To some, October is synonymous with quaint pumpkin patches and pumpkin-spiced treats. To others, it’s about embracing all things scary (think spooky stories, haunted hayrides, and terrifying horror films). And while an interest in getting spooked may seem like it’s just all in good Halloween fun, the frights might also have a certain health benefit: they could be boosting your calorie burn. (Score!)
To a certain extent, some studies have found that getting spooked might have something to do with boosting your calorie burn. This is basically because getting scared triggers a stressful fight or flight response in your body, which leads to a release of adrenaline and cortisol. Your body then starts to use up the energy it has stored as your heart rate rises, your blood flow increases, and the release of glucose into your blood stream goes up. As a whole, that process could lead to a boost in the amount of calories your body burns after a serious scare, which sounds like pretty good news for horror film fans and dedicated scare seekers.
But there’s a catch: if you do burn extra calories from getting scared, those calories aren’t exactly on par with the extra calories that you burn from, say, going for a run. In fact, they’re not even close.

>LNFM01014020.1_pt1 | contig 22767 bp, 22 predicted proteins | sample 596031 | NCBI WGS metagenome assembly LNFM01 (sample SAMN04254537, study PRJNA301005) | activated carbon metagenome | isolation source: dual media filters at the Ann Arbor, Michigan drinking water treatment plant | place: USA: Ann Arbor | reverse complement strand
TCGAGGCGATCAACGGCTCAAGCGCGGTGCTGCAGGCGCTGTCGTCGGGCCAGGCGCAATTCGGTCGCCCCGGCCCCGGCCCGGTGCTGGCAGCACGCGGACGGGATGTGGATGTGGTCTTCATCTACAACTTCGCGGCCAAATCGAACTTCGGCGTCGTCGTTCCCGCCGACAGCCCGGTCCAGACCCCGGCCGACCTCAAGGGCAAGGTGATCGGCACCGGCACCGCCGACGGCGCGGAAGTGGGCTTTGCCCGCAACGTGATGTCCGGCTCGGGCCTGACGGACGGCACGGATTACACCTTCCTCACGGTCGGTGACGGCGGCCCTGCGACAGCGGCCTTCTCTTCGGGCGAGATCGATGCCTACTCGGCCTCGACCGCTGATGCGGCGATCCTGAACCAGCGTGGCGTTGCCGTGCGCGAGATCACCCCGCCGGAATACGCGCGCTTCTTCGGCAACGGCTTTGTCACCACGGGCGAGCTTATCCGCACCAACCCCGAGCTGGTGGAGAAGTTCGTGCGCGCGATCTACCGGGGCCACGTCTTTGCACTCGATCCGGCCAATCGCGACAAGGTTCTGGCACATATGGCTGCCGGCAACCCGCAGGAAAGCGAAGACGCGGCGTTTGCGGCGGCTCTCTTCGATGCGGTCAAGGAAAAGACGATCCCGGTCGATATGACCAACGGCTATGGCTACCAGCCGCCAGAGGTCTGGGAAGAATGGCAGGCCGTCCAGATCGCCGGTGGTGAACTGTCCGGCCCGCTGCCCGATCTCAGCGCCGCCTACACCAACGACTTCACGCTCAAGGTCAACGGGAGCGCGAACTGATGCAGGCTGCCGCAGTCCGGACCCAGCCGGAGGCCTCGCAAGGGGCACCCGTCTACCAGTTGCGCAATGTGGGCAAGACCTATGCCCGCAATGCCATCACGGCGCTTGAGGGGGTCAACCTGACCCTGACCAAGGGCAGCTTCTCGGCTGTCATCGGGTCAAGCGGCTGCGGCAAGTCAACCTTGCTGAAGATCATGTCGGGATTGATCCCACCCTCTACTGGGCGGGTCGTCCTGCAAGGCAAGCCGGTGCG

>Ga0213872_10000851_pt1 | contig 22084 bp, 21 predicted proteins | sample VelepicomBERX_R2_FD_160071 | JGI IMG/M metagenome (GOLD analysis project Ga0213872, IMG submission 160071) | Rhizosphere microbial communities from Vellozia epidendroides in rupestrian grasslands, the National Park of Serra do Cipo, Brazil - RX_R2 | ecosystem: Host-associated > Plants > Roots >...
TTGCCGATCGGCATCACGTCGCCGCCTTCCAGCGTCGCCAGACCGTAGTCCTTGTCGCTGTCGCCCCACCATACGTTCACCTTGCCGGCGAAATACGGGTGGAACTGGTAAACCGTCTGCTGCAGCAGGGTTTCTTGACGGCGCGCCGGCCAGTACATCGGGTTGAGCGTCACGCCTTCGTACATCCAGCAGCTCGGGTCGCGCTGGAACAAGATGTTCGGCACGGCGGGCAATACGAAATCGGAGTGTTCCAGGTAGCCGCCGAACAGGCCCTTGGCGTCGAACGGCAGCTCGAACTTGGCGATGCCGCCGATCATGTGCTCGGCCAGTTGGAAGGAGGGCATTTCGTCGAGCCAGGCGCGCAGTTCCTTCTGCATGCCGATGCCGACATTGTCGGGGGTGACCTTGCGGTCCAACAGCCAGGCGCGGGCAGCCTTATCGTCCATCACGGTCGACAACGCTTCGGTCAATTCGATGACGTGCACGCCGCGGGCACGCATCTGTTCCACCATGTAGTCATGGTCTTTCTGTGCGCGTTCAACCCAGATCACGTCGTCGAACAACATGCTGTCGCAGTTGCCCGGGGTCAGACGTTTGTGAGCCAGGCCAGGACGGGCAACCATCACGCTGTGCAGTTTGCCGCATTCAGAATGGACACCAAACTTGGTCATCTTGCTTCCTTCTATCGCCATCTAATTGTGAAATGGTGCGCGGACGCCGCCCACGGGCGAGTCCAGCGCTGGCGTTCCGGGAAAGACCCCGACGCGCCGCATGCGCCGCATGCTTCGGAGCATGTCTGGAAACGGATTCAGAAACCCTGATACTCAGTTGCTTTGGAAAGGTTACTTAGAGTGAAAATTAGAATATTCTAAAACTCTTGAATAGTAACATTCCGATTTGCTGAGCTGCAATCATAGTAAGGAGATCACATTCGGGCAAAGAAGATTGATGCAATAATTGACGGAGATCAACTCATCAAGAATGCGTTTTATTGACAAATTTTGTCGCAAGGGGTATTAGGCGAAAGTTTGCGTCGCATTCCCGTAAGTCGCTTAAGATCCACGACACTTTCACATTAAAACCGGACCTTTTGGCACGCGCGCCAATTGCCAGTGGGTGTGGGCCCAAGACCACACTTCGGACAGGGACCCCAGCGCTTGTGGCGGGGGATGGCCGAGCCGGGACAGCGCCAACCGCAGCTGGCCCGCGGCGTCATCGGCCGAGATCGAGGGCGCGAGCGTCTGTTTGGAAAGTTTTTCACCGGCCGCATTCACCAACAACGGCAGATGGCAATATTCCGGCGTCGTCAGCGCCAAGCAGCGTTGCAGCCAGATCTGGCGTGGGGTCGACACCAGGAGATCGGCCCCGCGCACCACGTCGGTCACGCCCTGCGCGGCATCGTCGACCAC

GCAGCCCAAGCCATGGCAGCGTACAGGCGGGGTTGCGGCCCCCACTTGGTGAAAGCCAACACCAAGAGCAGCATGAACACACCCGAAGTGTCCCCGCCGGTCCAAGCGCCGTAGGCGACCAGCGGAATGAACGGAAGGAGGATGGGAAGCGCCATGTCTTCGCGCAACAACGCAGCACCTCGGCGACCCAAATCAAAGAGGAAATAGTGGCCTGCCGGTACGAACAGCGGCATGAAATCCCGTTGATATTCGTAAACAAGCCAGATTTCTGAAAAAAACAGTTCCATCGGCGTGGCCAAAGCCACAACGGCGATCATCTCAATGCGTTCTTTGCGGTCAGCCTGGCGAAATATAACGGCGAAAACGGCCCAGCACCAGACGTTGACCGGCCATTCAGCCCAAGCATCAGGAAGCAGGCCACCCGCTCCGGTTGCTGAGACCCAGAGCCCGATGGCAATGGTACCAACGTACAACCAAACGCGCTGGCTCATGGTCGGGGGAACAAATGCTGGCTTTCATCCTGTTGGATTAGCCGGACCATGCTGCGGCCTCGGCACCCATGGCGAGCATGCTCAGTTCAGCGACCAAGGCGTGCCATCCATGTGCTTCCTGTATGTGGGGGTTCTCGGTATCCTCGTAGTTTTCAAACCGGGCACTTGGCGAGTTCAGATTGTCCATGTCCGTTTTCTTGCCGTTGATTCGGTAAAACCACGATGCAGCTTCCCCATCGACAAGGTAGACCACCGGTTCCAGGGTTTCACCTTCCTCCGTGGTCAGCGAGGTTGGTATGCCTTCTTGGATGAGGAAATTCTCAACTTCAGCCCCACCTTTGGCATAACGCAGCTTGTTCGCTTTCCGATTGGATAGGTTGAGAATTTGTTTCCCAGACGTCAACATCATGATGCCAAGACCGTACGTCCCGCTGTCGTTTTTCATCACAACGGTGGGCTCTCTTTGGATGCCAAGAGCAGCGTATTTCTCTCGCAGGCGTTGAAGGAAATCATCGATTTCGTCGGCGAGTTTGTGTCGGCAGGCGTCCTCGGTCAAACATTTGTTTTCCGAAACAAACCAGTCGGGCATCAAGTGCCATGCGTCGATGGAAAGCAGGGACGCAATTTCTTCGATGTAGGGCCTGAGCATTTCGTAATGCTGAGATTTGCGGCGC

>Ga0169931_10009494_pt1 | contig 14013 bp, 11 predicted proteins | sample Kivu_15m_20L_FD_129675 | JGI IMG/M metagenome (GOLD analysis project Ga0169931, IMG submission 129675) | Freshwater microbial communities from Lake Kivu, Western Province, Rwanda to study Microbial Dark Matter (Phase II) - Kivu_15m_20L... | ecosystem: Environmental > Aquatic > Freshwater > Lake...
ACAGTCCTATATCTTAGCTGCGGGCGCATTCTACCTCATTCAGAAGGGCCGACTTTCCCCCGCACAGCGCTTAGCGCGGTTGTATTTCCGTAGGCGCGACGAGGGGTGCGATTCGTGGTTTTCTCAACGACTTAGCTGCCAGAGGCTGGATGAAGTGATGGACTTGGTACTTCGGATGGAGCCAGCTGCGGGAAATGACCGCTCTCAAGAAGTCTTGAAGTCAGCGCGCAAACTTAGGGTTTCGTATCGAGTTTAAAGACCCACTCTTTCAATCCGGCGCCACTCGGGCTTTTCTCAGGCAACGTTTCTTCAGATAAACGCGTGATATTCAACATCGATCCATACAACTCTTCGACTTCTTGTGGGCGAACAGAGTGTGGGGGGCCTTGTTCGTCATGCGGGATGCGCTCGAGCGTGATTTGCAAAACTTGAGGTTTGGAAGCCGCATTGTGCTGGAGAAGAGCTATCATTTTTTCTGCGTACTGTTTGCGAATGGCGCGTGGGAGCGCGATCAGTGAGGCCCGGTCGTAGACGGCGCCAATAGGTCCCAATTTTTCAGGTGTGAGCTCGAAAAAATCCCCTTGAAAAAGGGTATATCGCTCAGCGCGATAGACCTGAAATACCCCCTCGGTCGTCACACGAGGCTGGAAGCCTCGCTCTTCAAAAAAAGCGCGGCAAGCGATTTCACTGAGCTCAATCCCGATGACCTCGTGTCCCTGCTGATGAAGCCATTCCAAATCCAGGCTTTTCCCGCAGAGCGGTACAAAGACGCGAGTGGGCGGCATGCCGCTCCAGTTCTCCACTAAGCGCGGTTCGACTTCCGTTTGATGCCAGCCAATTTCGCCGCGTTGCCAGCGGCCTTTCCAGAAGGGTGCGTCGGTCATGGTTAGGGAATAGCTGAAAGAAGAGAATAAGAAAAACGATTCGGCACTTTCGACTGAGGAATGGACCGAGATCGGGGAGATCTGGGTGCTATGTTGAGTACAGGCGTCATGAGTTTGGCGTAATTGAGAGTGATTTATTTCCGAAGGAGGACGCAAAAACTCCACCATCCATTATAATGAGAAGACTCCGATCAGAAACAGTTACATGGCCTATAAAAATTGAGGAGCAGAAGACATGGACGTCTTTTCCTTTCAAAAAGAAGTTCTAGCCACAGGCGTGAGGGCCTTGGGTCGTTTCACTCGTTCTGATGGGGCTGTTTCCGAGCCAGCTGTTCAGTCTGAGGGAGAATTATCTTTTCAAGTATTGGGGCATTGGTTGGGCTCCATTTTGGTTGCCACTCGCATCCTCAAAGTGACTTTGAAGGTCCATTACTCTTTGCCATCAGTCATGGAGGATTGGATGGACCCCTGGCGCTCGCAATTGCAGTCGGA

“In theory, an increase in heart rate means an increase in blood flow, which requires greater body processes, but it does not measure calories burned on anything more than a theoretical level.” says Dr. William E Newsome, M.D., the former medical director of US HealthWorks and the co-founder of Florida-based weight loss clinic Solutions Weight Loss. “And if you twitch, fidget, jump, or sweat during horror films, you may burn a small amount of calories, but probably not enough to burn off the buttery popcorn you are munching on,”
So yes, a screening of The Shining might give you a little calorie burn boost, but if you get carried away with the Twix because you think your horror movie marathon will make up for the indulgence, that might be a whole scary story of its own.